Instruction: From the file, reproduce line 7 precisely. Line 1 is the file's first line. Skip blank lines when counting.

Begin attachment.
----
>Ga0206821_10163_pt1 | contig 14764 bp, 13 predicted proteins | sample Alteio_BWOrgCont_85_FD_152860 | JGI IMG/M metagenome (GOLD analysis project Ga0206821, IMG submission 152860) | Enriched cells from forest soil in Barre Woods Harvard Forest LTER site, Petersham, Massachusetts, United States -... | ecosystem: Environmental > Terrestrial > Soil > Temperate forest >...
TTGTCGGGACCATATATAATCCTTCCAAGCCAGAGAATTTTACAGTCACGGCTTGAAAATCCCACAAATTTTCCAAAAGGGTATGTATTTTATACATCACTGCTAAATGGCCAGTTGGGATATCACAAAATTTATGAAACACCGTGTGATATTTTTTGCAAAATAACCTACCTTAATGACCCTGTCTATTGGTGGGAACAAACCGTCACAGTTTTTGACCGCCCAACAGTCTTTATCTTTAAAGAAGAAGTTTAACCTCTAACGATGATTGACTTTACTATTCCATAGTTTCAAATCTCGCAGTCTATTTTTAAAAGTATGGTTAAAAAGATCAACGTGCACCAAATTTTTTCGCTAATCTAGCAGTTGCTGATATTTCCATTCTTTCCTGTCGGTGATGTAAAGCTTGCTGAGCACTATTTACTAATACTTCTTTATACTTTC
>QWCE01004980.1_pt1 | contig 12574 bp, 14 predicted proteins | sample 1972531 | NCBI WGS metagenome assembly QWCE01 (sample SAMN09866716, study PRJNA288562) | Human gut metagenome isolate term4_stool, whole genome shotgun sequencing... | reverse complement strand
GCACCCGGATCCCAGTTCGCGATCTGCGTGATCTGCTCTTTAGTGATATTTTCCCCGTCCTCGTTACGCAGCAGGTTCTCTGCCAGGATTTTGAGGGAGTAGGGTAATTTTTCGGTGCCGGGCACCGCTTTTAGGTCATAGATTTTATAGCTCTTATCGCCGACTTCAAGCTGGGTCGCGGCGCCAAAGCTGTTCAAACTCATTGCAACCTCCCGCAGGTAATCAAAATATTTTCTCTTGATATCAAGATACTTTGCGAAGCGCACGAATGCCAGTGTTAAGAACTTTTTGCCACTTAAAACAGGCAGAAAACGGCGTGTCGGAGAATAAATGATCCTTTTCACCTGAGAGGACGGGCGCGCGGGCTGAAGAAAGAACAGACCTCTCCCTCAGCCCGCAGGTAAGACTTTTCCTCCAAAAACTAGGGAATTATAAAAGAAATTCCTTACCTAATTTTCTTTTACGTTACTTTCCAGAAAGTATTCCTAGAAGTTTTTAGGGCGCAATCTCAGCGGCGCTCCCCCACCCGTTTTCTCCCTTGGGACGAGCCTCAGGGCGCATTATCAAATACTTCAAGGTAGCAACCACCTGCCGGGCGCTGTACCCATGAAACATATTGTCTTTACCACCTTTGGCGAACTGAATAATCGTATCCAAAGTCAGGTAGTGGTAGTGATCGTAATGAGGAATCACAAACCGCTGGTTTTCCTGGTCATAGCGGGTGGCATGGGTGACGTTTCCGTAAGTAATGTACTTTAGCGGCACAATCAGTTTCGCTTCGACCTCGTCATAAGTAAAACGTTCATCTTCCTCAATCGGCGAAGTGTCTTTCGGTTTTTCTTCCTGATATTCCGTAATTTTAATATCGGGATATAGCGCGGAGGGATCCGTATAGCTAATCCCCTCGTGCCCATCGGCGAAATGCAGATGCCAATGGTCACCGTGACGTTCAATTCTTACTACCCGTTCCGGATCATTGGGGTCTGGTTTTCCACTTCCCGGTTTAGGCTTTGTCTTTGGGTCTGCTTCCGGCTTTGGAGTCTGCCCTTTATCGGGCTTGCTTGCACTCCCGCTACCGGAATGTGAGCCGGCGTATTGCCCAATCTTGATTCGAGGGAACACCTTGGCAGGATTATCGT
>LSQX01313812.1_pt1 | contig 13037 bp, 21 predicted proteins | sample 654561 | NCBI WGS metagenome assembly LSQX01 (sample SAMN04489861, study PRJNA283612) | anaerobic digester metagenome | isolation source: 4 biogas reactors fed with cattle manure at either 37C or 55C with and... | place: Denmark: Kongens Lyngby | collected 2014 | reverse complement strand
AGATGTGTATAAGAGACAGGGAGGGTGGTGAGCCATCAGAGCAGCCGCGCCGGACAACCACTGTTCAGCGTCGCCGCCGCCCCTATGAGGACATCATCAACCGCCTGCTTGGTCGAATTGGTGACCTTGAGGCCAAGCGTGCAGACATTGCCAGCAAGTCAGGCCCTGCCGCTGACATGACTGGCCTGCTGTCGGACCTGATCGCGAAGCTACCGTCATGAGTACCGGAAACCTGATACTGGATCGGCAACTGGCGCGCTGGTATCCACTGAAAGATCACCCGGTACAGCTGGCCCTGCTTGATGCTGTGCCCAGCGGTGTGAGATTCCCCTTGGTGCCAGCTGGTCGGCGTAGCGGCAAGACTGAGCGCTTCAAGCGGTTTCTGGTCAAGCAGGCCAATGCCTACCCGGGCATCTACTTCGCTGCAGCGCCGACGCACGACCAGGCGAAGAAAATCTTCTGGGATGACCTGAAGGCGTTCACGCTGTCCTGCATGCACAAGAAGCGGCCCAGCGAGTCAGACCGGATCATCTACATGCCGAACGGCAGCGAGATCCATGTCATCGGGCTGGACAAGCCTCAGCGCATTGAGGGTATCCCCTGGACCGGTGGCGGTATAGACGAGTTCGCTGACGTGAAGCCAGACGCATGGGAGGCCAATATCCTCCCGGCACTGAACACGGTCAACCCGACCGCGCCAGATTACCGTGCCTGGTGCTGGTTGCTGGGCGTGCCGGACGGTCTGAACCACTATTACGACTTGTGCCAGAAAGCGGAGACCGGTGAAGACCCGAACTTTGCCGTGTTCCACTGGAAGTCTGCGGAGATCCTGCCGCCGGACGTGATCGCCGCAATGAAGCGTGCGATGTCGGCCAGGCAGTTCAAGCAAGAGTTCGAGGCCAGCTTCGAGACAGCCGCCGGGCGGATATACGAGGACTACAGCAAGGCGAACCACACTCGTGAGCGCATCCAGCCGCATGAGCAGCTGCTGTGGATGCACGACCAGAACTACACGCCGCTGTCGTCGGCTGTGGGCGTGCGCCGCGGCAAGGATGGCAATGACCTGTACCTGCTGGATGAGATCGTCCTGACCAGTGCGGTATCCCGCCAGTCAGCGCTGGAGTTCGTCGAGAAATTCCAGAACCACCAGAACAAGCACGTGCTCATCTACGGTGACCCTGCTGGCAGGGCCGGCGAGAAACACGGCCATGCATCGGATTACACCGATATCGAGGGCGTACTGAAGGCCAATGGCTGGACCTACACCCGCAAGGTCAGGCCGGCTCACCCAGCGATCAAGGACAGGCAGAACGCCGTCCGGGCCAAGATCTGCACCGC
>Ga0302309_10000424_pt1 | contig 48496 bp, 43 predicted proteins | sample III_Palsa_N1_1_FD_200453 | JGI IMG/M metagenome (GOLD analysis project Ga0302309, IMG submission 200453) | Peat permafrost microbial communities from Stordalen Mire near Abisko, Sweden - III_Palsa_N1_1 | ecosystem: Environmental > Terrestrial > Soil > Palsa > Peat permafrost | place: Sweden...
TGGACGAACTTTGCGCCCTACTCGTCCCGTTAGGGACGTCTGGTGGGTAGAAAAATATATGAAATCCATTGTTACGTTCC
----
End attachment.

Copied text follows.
>Ga0302309_10000424_pt1 | contig 48496 bp, 43 predicted proteins | sample III_Palsa_N1_1_FD_200453 | JGI IMG/M metagenome (GOLD analysis project Ga0302309, IMG submission 200453) | Peat permafrost microbial communities from Stordalen Mire near Abisko, Sweden - III_Palsa_N1_1 | ecosystem: Environmental > Terrestrial > Soil > Palsa > Peat permafrost | place: Sweden...